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m a nag i n g m at e r i a l s twenty-first century military  for a THE BOTTOM-UP REVIEW—1993-1997 The Clinton administration would ultimately maintain the regional focus adopted in the Base Force construct but revert to sizing the force based on the capability needed to win a select number of geographic conflicts. To determine the appropriate strategy, capabilities, and force structure in the wake of the Cold War and the successful but conventional Gulf War I, Secretary of Defense Aspin con- ducted a fundamental bottom-up review (BUR). The end result of this review was initially a win-hold-win strategy involving two major regional conflicts (MRCs). This was soon adjusted to a somewhat more robust strategy, winning two nearly simultaneous MRCs (for instance, North Korea and Iraq).6 Like its predecessor, the BUR contained an explicit hedge approach: . . . sizing our forces for two major regional conflicts provides a hedge against the possibil- ity tha]t a future adversary might one day confront us with a larger-than-expected threat, and then turn out, through doctrinal or technological innovation, to be more capable than we expect, or [to] enlist the assistance of other nations to form a coalition against our interests. There was no further mention, however, of the need to maintain a reconstitut- ing capability. Rather, with the advent of the new doctrine Revolution in Military Affairs (RMA),7 which was based on enhanced information and communications technologies, U.S. defense planning and sourcing began to assume an explicitly international character. Moreover, as part of an expanded forward presence con- cept, the strategy required prepositioning of military equipment and supplies to facilitate a rapid American military response should a crisis occur. 1997 QDR—1997-2001 Broad dissatisfaction with the two-MRC construct led to a fresh review of U.S. defense strategy and posture 4 years later. The  Quadrennial Defense Review (QDR) adopted a longer-term outlook, assessing security and defense needs through 2015. The result was a strategy designed to shape the international security envi- ronment in ways favorable to U.S. interests, respond to the full spectrum of crises when directed, and prepare now to meet the challenges of an uncertain future.8 6 Les Aspin, Report on the Bottom-Up Review, OSD, DoD (October 1993). Available at http://www. fas.org/man/docs/bur/index.html. 7 For further information see Steven Metz and James Kievit, Strategy and the Revolution in Military Affairs: From Theory to Policy (1995). Available at http://www.au.af.mil/au/awc/awcgate/ssi/stratrma. pdf. Accessed December 2007. 8 Office of the Secretary of Defense,  Quadrennial Defense Review. Available at http://www.fas. org/man/docs/qdr/.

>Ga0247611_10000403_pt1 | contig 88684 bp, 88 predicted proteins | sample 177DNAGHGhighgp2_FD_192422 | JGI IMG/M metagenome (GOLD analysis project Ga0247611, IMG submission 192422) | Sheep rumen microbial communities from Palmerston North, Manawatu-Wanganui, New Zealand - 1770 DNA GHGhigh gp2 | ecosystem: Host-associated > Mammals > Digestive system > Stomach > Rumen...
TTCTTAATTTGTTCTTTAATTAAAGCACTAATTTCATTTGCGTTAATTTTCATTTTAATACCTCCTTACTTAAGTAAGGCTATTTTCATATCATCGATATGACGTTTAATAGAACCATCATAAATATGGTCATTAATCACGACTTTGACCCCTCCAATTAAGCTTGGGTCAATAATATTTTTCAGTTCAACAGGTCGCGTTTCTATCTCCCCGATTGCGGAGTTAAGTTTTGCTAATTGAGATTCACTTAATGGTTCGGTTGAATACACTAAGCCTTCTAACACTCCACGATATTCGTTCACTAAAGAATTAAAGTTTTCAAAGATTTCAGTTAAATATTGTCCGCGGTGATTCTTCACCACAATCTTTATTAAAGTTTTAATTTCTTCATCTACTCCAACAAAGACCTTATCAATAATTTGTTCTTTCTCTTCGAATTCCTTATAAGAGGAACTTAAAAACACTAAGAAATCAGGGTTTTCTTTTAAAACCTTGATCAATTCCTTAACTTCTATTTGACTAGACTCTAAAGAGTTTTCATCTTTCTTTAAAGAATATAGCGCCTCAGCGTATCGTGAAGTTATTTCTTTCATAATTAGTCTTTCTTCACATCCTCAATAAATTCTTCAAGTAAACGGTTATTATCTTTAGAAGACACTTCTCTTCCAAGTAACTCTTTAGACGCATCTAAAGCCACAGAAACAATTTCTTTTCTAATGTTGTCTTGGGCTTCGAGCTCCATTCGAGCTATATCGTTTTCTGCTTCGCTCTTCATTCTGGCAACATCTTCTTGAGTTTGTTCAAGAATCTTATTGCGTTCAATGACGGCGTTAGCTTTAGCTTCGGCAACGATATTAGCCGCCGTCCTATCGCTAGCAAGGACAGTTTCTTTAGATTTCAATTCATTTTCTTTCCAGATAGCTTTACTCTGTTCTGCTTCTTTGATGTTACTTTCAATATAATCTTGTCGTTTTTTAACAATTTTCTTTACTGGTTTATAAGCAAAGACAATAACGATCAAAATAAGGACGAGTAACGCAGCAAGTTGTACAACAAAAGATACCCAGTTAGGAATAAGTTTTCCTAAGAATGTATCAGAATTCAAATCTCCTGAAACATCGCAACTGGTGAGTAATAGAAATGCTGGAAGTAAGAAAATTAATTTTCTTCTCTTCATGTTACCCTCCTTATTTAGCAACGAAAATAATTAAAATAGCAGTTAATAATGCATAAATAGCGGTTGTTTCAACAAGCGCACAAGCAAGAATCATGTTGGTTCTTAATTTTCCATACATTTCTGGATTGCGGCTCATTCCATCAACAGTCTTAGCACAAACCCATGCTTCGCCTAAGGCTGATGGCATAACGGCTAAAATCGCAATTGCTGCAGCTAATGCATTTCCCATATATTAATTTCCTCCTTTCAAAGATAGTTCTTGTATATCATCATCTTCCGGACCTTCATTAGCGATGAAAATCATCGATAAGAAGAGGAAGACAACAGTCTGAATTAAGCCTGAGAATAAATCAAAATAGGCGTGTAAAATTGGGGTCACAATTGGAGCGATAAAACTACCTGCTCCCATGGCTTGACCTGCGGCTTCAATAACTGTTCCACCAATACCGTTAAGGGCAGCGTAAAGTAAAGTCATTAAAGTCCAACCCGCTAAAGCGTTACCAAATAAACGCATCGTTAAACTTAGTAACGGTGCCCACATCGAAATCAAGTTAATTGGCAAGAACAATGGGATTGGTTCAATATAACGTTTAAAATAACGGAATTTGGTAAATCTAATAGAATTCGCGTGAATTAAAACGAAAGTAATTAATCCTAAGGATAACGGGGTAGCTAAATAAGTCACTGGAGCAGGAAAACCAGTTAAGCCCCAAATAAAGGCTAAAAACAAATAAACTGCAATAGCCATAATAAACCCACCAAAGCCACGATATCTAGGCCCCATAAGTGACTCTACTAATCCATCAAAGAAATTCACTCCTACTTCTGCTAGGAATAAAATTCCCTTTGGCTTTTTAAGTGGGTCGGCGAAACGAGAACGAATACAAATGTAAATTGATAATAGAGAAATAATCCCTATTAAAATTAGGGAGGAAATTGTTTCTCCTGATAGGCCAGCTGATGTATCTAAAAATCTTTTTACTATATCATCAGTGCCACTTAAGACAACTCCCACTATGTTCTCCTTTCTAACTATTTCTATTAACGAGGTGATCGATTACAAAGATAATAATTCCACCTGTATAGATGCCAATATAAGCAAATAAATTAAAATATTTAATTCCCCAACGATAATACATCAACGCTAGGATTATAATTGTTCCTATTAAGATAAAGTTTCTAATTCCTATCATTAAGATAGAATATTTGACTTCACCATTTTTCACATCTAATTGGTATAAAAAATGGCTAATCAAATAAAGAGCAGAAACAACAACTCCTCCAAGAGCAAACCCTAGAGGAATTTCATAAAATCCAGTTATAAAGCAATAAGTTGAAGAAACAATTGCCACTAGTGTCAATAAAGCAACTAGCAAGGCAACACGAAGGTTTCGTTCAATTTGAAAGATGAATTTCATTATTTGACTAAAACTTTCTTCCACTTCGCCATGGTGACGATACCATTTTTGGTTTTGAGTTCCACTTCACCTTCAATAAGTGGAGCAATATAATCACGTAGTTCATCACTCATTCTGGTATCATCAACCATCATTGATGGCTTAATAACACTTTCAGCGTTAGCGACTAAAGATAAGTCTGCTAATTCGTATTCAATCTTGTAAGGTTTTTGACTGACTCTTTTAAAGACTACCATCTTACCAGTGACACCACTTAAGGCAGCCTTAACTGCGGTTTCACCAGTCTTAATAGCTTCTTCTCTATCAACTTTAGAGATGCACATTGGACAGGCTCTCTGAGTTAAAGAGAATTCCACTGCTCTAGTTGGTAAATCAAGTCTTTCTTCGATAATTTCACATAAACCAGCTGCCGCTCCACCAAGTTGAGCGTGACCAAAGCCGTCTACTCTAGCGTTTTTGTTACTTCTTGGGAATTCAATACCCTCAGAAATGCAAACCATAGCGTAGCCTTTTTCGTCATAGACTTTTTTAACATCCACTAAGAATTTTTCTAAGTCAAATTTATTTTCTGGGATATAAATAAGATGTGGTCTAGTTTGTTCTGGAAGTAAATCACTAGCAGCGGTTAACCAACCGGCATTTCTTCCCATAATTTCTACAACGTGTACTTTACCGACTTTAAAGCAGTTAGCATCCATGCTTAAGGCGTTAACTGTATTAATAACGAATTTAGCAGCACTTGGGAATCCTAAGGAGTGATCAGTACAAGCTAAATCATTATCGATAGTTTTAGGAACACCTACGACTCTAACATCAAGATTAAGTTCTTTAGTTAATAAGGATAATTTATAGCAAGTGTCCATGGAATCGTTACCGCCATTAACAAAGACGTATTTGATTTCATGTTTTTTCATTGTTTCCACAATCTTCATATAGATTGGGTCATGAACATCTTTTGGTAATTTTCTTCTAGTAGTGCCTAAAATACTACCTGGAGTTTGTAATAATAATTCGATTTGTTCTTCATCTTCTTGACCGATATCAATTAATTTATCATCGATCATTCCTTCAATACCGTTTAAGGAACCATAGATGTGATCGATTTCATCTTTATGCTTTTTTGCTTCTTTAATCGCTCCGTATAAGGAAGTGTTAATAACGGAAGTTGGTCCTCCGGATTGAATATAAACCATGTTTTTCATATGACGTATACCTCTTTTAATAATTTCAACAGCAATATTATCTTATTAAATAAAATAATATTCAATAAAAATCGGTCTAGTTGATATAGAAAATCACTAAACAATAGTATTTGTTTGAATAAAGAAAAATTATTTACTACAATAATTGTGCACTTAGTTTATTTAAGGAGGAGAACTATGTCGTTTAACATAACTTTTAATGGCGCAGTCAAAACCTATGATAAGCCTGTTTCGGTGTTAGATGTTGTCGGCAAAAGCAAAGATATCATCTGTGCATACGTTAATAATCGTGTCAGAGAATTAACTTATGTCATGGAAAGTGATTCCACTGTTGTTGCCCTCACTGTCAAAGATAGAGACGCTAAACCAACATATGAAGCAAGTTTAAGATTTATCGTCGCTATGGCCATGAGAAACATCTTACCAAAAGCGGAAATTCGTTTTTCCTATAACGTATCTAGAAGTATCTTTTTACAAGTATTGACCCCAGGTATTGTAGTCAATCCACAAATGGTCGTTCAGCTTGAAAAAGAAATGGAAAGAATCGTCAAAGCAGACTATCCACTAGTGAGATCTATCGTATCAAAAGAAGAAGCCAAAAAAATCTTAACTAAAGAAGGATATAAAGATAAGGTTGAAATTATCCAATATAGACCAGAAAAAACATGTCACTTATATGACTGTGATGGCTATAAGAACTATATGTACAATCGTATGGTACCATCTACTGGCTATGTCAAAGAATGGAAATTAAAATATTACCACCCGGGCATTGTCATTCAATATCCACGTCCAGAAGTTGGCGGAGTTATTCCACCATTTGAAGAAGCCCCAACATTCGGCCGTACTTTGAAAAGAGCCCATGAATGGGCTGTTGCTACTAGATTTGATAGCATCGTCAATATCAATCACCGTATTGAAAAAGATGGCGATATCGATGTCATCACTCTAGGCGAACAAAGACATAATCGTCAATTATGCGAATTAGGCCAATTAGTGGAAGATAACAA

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aPPendix b  Nonetheless, the force structure outlined to achieve these aims was familiar, with the two MRCs renamed “major theater wars” in overlapping time frames. Added to the two-MTW strategy was the need to also respond to smaller scale contingen- cies that might arise, such as conflicts in places like Bosnia or Kosovo. Addition- ally, building on the BUR’s support for enhanced allied assistance and supply, the DoD continued to expand its case for needing a national defense industrial base with the ability to trade and source globally as an essential element of long-term U.S. national security.9 However, Congress, a naturally more conservative group, never fully signed on to this need to trade globally in order to stay economically, technologically, and militarily far ahead of any and all future competitors. This conceptual divide persists today (as evidenced in the discrepancy between the law and practice governing the NDS) and is likely to play in any debate over the need to maintain the NDS. 2001 QDR—2001-2005 (POST-9/11) On coming into office, Secretary of Defense Rumsfeld was intent on trans- forming the military as a means of implementing and making the RMA doctrine permanent across DoD. Yet, the need to respond to September 11-type attacks would also impact the approach adopted in the congressionally mandated the 00 QDR, which came out shortly thereafter and had to be hastily revised to further reflect homeland defense. The main innovation stemming from that the QDR was the adoption of a capabilities-based approach rather than a traditional threat-based approach. In other words, rather than focus on trying to anticipate and identify probable future threats (posed by state or nonstate actors) the capabilities-based approach is designed to assure a force structure ready to meet any threat regard- less of its origin, geography, or timing. Accordingly, the defense strategy outlined in the 00 QDR focused on a new approach to dealing with a range of concerns, threats, and possible conflicts: Defend the United States; • Deter aggression and coercion forward in critical regions; • Swiftly defeat aggression in overlapping major conflicts while preserving • for the President the option to call for a decisive victory in one of those 9 For a comprehensive argument outlining DoD’s interest in supporting a dual-use, globally sourced defense industrial base, see Defense Science Board, Final Report of the Defense Science Board Task Force on Globalization and Security, December 1999. Available at http://www.acq.osd.mil/dsb/reports/ globalization.pdf.